Comedy legend Jon Stewart broke many hearts when he announced he’d be leaving the critically renowned political comedy program The Daily Show in 2015. Stewart helmed the program for 16 years providing his satirical take on politics. There has really never been anything quite like Stewart in the political world before, nor has there been since. Stewart has kept mostly low-key since his retirement, so when he announced he’d be returning to the arena of political satire as writer/director of Irresistible it turned many heads.

Irresistible follows Democratic campaign strategist Gary Zimmer (Steve Carell). After seeing a viral video of retired Marine Colonel Jack Hastings (Chris Cooper) go off on his small town Republican Mayor at a town hall, Zimmer sees an opportunity to try and turn Hasting into a Democratic candidate for mayor. Although the small down-on-its-luck town of Deerlaken, Wisconsin doesn’t seem like it should matter to the Washington political machine, Zimmer sees an opportunity to try and rebrand the Democrat image in the rural Midwest. His efforts don’t go unnoticed, as his political foil and nemesis Faith Brewster (Rose Byrne) is sent to campaign hard on behalf of the incumbent mayor. What follows is a quaint fish-out-of-water story told on two fronts as Washington politico Zimmer tries to relate to small town life and Hasting tries to acclimate himself to the bizarre world of politics.

Once again working alongside the man who launched his career, Stewart plays right to Steve Carell’s strengths as a comedic actor no doubt writing this role with him in mind. Rose Byrne’s portrayal of Faith Brewster’s conniving yet flirty relationship with Zimmer is the other standout of the film. The banter between the two is clever and funny, although it would have been nice to see her character developed a bit further.

Much of Irresistible plays like a standard underdog story. It plays to certain conventions, which at times make it feel like this film will be predictable. Despite Zimmer seemingly filling the role of protagonist, there is an elitist nature about him that he never quite shakes. Along with his callous acceptance of political realities this keeps him from ever being completely likable. His interactions with Hasting’s good-natured, politically naive daughter Diane (Mackenzie Davis) seem to lay the groundwork of a redemption narrative, but there’s always something a little off putting to that as well.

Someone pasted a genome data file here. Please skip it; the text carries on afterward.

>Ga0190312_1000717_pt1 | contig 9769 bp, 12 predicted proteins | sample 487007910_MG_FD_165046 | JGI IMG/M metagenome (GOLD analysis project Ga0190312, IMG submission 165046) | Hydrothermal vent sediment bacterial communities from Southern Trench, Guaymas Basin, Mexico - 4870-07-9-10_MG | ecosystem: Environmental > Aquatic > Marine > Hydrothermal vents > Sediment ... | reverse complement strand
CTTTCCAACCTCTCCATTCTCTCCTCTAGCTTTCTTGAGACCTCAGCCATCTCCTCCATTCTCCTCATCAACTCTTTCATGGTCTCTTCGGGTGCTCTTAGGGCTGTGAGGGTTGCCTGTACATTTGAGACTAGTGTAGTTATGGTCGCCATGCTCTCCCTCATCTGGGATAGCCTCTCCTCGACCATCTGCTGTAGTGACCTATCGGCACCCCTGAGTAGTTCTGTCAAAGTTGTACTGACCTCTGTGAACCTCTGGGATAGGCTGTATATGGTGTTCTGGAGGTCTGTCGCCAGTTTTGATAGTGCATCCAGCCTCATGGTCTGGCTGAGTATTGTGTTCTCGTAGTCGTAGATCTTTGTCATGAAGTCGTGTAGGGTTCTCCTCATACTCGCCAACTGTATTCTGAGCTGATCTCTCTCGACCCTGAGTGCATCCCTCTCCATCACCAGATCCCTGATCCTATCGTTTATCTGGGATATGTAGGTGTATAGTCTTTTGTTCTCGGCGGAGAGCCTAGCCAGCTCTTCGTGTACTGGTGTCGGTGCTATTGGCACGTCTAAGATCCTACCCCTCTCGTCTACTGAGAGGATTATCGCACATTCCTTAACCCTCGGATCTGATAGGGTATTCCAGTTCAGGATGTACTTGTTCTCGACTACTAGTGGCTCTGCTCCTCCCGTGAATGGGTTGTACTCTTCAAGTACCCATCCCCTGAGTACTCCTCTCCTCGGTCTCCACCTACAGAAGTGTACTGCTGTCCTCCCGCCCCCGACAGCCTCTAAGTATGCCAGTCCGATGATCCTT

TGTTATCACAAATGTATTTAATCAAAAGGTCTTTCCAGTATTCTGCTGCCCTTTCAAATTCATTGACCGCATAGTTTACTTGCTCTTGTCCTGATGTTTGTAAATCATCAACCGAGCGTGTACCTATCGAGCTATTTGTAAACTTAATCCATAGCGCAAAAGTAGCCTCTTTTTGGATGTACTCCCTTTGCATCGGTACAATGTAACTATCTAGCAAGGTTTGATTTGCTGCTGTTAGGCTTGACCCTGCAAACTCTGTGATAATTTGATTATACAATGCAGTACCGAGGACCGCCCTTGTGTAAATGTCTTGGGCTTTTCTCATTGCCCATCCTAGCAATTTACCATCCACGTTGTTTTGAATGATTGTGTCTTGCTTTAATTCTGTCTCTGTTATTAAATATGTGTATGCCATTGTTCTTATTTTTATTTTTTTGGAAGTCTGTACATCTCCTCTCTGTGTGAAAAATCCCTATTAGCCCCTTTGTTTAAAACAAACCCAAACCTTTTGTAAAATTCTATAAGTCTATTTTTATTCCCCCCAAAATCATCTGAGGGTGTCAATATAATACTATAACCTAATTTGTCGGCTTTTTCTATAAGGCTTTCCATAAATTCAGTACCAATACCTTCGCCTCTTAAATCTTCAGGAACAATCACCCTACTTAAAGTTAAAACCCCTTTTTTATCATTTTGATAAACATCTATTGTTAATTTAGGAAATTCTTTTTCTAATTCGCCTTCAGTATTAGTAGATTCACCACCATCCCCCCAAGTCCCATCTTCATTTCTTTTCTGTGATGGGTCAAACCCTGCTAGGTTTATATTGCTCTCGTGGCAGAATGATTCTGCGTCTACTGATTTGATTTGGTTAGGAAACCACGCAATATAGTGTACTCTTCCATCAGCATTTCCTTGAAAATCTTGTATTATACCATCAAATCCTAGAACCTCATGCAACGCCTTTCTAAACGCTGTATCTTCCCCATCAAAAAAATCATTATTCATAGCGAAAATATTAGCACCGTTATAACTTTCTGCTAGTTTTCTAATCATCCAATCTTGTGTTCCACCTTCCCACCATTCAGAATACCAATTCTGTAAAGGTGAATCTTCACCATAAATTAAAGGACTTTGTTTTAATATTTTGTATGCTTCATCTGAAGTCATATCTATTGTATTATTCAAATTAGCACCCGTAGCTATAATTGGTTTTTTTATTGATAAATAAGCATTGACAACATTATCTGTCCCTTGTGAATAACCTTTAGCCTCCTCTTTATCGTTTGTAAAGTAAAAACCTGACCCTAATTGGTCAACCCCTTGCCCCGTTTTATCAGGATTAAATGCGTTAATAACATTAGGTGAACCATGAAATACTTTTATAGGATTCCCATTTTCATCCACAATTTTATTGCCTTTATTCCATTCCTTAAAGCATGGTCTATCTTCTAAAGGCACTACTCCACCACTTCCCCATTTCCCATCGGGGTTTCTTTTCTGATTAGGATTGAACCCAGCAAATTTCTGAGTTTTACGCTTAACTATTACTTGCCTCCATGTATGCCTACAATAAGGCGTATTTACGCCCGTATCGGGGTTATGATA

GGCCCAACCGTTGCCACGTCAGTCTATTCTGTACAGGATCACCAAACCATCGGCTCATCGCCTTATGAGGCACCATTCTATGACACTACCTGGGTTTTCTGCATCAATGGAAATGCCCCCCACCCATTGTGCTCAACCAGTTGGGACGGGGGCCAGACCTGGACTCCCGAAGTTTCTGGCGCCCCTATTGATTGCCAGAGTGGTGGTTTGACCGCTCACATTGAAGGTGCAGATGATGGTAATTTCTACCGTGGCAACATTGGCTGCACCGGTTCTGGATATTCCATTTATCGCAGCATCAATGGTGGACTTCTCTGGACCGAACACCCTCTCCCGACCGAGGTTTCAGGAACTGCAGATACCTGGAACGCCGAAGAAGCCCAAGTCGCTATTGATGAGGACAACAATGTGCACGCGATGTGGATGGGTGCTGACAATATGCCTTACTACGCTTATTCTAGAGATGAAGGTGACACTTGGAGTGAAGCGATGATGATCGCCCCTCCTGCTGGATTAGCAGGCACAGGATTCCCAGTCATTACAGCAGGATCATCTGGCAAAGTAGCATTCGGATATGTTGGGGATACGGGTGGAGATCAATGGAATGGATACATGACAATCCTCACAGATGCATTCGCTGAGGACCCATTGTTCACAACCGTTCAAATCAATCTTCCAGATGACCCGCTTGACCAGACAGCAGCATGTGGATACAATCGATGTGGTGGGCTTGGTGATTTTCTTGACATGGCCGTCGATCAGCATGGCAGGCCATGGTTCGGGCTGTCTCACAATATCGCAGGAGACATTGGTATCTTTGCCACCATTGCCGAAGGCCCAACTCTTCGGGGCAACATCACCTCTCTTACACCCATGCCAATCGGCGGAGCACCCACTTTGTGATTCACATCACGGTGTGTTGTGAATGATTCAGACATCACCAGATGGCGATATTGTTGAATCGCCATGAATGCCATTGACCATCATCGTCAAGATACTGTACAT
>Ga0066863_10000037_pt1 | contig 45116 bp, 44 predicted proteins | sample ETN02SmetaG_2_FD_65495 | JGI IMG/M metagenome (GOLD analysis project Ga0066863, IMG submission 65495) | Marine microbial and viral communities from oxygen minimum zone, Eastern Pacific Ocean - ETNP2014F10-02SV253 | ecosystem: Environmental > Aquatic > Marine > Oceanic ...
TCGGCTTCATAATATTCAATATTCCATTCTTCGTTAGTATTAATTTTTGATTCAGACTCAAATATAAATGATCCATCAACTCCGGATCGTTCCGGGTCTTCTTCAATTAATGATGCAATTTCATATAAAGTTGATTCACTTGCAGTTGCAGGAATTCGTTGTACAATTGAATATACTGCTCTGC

Ultimately, there is a method to these oddities as much of the conventional groundwork is thrown aside for a surprising twist ending.  The twist works towards advancing the greater message of the film, and in that regard it’s very satisfying.  However, those invested in the characters may feel cheated by it since, narratively, it’s not very believable. At the end of the day, more so than a fish-out-of-water or an underdog story, Irresistible is a satire of the American electoral system. Too true to life to be parody, the idea is to shine a critically comedic light on this circus that we’ve come to accept as reality.

Being Jon Stewart’s first return to political comedy in five years, Irresistible had some extremely large shoes to fill.  For those expecting Stewart to return with a loud and fiery boom, this may disappoint. Irresistible isn’t meant to rattle the establishment or drop a bombshell in an election year; instead it’s a quiet and quirky reminder of the absurdity of the system. Irresistible is a funny and unique film in its own right, just as long as you don’t let the return of Stewart cast too big a shadow over your expectations for it.

About Irresistible

Synopsis: After a video of retired colonel Jack Hastings sticking it to a small town mayor goes viral, Washington politico Gary Zimmer travels to the small town of Deerlaken, Wisconsin with hopes of making him the new face of the Democratic Party.

Director: Jon Stewart

Writer: Jon Stewart

Stars: Steve Carell, Chris Cooper, Mackenzie Davis, Topher Grace, Natasha Lyonne, Rose Byrne

Rated: R

Run time: 1 Hour, 41 Minutes

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